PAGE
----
How to Plant Centipede Lawn Seed


Centipede grass is known as the "lazy man's grass" because it requires less maintenance than any other warm-season grasses, can handle cold temperatures and never goes into true dormancy. Native to China and Southeast Asia, centipede grass was brought to the United States in 1916 and is now a popular lawn grass throughout the South. It is a slow-growing creeper with short stems that grow upward--hence the name.

Step 1

Prepare your lawn bed by raking out roots, rocks and other debris. If you like, add top soil to compensate for the debris you removed.

Step 2

Add lawn fertilizer, ideally a standard 8-8-8 blend or one with a higher nitrogen content, such as 16-4-8, which has been specially formulated for Centipede grass. Rake the fertilizer into the debris-free lawn bed, using about 1 lb. for every 100 square feet.

Step 3

Distribute the seed, ideally using a cyclone-style seed feeder. Use a 1/4 to 1/2 lb of seed for every 1,000 square feet of area. Don't scrimp on the seed, since centipede grass is slow-growing and the denser the seeds the faster you will have a uniform green lawn.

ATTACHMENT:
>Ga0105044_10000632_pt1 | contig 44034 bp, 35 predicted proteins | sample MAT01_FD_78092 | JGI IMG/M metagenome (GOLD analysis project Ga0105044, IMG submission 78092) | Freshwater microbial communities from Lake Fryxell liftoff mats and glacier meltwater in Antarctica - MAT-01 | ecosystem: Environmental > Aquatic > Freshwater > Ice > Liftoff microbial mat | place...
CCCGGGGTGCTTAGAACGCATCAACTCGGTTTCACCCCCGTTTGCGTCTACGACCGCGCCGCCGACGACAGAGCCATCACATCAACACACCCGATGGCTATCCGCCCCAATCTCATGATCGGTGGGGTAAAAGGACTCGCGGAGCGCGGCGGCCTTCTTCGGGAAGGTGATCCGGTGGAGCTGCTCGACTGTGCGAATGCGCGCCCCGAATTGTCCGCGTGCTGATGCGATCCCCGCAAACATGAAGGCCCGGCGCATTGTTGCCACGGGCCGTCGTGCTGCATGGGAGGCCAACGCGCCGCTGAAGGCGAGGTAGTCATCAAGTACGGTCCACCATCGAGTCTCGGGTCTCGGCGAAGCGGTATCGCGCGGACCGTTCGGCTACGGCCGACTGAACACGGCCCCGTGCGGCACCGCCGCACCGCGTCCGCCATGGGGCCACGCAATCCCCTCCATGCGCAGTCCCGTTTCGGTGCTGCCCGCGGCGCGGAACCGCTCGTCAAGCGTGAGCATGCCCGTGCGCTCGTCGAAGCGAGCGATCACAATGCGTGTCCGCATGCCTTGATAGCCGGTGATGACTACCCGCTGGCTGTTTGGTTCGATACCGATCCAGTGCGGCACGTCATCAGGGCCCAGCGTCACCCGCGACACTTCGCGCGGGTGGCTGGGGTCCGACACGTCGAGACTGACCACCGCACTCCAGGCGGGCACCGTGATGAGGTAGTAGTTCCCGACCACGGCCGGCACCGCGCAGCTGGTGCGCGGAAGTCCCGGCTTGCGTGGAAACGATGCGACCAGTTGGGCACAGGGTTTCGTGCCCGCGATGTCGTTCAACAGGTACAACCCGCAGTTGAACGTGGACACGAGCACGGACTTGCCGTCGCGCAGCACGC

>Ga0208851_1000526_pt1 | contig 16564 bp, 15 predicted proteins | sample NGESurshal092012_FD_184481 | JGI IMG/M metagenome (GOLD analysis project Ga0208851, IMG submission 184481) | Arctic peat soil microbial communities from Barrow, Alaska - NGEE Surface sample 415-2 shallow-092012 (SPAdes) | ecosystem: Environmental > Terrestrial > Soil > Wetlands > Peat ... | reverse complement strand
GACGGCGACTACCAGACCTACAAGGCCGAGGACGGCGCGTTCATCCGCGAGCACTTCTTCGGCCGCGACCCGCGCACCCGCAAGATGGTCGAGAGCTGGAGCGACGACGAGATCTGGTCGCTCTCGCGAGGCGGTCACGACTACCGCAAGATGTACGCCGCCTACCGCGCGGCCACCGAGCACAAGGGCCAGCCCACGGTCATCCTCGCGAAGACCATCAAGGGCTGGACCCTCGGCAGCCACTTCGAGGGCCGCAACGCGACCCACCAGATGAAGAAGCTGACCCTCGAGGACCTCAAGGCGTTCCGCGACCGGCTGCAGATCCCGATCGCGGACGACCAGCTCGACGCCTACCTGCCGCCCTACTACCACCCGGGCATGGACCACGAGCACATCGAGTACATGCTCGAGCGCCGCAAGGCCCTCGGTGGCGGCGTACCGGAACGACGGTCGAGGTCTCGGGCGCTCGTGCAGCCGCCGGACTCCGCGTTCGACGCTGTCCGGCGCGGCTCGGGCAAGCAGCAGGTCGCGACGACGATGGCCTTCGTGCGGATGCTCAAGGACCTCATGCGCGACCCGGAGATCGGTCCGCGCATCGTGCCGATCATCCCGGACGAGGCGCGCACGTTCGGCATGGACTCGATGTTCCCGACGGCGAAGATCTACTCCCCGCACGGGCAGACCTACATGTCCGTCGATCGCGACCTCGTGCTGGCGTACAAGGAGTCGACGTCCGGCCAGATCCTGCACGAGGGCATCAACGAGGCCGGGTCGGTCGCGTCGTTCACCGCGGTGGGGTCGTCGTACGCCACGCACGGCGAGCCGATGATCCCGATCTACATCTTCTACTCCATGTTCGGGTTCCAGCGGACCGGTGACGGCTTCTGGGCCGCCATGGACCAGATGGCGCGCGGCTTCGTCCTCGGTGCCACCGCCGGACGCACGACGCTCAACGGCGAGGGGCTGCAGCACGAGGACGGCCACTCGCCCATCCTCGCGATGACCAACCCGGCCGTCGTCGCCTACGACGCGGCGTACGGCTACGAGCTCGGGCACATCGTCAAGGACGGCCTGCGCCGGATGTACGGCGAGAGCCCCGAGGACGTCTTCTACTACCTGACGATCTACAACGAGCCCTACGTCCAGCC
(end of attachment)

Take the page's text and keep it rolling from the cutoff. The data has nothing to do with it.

Step 4

Rake the seed into the soil to a depth of about 1/4 inch to 1/2 inch. Go over the whole area with a lawn roller to make sure the seeds stick in the soil.

Step 5

Water the seeds immediately, and keep watering to make sure the soil is kept moist at all times until germination. After the seedlings pop up, cut back on watering to prevent root rot. Watering every other day should be sufficient.

Tips and Warnings

  • Beware of erosion on sloping areas. To minimize the risk, distribute mulch, such as wheat straw, on slopes, especially at the first sign of rain.

Things You'll Need

  • Rake
  • Top soil
  • Lawn fertilizer
  • Centipede grass seed
  • Cyclone-style seeder
  • Lawn roller
  • Water


  • Seedland: Centipede Grass
  • American Lawns: Centipede Grass
Keywords: centipede grass, planting grass seed, planting a new lawn

About this Author

Thomas K. Arnold is the publisher and editorial director of Home Media Magazine and a regular contributor on entertainment to "USA Today", "The Hollywood Reporter," "San Diego Magazine" and other publications. An alumnus of San Diego State University, Arnold has appeared on such TV shows as "CNN", "E! Entertainment" and "G4's Attack of the Show" to discuss home entertainment and technology issues.